This returns in its vocal presentation. Fourté creates neutral vocals in terms of forwardness, which are centered within its spacious, three-dimensional stage. As a result of the midrange bump, they are sufficiently grounded within the stage. At the same time, the lack of upper midrange presence prevents them from sounding completely captivating – there isn’t a great deal of power behind the vocal. Even so, they don’t feel amiss either; Fourté’s midrange has sufficient size to sound engaging, so it doesn’t sound lean. It’s a rather neutral midrange in size and forwardness, which seems to work in unison with the bass. And importantly, it has a lightly warm tone.

But Fourté’s magic resides in its treble. Fourté’s treble is without a doubt, the most revealing of its kind – and accordingly, its unique selling point. Relying on a combination of excellent extension and sheer brightness, it is quick, high in definition, and hyper-detailed. But Fourté’s treble is a double-edged blade: the improved extension boosts its resolution, and opens up its stage. But suffice to say, it is equally one of the brightest trebles in the top-tier range, if not the brightest of all. Make no mistake, Fourté is not for the faint-hearted; it provides a stunning amount of detail, but there can be a price to pay – especially for the treble-sensitive listeners among us. With the wrong pairing, its 10 KHz peak can result in a more aggressive attack of its treble notes.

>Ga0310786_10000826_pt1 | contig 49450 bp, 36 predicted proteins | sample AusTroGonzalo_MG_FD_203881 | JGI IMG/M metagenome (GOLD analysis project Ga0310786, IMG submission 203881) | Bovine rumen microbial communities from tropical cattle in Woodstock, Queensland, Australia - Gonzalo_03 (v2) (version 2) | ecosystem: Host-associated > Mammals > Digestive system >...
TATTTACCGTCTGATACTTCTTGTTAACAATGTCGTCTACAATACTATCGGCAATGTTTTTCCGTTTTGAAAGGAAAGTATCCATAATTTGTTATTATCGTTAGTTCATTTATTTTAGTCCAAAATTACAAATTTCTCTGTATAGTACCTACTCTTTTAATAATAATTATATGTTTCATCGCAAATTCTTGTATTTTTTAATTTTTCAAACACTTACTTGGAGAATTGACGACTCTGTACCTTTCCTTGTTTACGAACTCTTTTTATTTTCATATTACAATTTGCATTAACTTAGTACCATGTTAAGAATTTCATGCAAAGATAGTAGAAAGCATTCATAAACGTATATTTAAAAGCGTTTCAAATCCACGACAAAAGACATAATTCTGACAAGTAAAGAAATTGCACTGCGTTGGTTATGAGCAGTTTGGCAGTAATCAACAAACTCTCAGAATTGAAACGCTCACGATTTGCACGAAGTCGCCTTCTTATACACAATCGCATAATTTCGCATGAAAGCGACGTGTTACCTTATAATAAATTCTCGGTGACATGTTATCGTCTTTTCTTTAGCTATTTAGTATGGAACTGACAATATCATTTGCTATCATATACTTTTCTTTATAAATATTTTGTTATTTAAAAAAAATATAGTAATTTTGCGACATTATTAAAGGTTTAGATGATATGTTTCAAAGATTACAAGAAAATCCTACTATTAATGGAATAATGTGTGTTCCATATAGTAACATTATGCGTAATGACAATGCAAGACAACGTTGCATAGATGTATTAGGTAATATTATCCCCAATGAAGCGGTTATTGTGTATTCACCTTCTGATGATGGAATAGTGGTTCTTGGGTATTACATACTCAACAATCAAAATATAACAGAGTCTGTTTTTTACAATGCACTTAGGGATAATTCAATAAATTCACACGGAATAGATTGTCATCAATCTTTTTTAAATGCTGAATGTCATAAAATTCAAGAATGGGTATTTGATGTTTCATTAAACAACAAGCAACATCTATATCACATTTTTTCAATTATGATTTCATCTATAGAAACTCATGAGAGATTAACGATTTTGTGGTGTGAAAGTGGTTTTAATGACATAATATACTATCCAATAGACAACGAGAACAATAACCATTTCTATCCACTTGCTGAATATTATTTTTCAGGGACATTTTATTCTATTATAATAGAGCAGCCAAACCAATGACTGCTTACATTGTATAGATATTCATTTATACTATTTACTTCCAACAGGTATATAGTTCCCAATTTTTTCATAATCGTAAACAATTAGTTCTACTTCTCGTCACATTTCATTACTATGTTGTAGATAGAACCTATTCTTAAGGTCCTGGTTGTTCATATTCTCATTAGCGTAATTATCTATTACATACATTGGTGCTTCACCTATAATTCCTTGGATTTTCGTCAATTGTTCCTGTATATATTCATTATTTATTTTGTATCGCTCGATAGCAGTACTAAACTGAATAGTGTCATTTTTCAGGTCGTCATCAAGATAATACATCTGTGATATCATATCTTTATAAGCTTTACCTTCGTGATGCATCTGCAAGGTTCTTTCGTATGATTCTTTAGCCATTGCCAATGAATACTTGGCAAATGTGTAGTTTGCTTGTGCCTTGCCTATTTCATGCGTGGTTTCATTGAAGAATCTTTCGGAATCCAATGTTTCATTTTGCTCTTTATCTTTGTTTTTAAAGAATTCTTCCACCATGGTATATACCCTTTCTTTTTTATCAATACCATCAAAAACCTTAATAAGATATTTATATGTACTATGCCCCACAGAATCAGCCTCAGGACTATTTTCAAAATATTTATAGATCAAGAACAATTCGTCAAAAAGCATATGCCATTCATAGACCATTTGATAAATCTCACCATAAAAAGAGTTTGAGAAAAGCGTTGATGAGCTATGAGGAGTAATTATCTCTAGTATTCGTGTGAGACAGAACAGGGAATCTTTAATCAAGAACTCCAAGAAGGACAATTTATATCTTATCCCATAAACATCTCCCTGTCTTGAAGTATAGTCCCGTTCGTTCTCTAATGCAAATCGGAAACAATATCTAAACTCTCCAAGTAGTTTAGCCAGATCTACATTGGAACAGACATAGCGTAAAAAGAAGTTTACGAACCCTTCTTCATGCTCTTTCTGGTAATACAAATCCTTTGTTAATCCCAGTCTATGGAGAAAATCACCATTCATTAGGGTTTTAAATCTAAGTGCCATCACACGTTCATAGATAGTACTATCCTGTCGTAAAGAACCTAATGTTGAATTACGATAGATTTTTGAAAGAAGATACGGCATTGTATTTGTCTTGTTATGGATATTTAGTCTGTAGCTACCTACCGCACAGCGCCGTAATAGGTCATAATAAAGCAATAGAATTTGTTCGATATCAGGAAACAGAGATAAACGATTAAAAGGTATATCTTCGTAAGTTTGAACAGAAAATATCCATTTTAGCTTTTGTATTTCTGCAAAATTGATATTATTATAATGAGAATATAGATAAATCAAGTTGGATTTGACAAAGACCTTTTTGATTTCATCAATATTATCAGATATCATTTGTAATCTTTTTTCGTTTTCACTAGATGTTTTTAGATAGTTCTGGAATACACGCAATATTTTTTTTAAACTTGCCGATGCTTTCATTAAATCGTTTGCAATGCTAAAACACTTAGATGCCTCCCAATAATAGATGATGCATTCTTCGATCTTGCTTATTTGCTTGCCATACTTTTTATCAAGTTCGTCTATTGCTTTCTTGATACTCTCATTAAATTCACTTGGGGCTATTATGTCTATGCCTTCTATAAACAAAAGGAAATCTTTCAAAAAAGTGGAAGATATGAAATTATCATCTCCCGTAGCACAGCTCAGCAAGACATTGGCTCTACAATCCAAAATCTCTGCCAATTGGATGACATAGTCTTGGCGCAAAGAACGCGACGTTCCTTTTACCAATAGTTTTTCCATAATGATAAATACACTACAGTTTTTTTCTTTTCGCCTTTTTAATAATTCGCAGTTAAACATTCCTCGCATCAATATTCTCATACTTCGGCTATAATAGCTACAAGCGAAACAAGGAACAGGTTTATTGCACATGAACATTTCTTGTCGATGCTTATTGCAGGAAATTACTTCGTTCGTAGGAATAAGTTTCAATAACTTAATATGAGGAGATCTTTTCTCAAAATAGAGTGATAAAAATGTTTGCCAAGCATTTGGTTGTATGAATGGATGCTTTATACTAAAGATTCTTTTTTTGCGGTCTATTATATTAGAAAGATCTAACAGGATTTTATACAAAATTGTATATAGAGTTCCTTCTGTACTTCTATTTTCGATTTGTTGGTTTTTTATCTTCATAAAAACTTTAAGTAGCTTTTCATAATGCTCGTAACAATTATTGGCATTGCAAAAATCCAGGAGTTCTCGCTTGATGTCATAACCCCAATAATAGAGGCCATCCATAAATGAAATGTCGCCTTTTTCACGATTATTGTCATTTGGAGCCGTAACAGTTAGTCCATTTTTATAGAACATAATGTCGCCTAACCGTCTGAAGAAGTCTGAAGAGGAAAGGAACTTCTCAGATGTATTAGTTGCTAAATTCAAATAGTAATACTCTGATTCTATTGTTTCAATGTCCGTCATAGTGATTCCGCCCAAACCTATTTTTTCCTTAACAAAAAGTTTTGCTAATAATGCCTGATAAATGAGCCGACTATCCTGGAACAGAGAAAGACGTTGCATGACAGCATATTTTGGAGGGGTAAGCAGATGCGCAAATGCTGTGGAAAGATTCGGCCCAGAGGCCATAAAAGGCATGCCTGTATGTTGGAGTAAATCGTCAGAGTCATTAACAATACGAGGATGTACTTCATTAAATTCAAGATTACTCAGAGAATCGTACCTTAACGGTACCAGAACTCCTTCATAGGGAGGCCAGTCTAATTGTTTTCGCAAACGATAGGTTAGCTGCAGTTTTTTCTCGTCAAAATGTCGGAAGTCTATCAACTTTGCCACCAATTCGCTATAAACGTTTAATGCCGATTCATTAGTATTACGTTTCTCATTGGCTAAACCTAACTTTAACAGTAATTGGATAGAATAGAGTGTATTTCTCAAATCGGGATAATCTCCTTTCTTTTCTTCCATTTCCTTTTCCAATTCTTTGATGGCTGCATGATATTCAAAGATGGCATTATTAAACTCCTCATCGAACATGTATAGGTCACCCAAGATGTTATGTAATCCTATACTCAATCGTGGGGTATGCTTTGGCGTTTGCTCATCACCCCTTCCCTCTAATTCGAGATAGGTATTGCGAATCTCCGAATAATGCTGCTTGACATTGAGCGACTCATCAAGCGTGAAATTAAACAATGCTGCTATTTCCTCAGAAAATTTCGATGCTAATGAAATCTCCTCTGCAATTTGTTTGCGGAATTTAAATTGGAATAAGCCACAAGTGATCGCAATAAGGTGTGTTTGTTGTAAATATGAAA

64 Audio A18
The most requested comparison is probably with its sibling and co-flagship, the A18. Fourté and A18 share some general characteristics due to their TIA treble driver, but are overall more different than similar. For starters, fans of dynamic bass will be served by Fourté; Fourté has the more analogue bass, with its characteristics dynamic qualities. Even so, the A18’s bass is greater in mid-bass quantity (with M20 module), but significantly quicker in decay. So overall, the A18 sounds faster, where the Fourté’s slower decay relaxes the pace. Furthermore, while the A18’s lower midrange is slightly laidback, its upper mids are relatively more forward. As a result, the A18 has a more forward vocal presentation, positioned in a primarily wide stage. Fourté’s midrange is relatively neutral in size, and centered within a three-dimensional stage with even proportions.

Overall, the A18 has the more linear signature, which I personally prefer in terms of tonality and presentation. And where the Fourté’s treble actively probes the limits of my tolerance, the A18 has never given me issues. That being said, the Fourté is the more detailed of the two, revealing every micro-detail the music has to offer – this is where the Fourté truly excels. So for music fans in pursuit of a sense of ‘hyper-realism’, the Fourté will be the easier choice.

Empire Ears Legend-X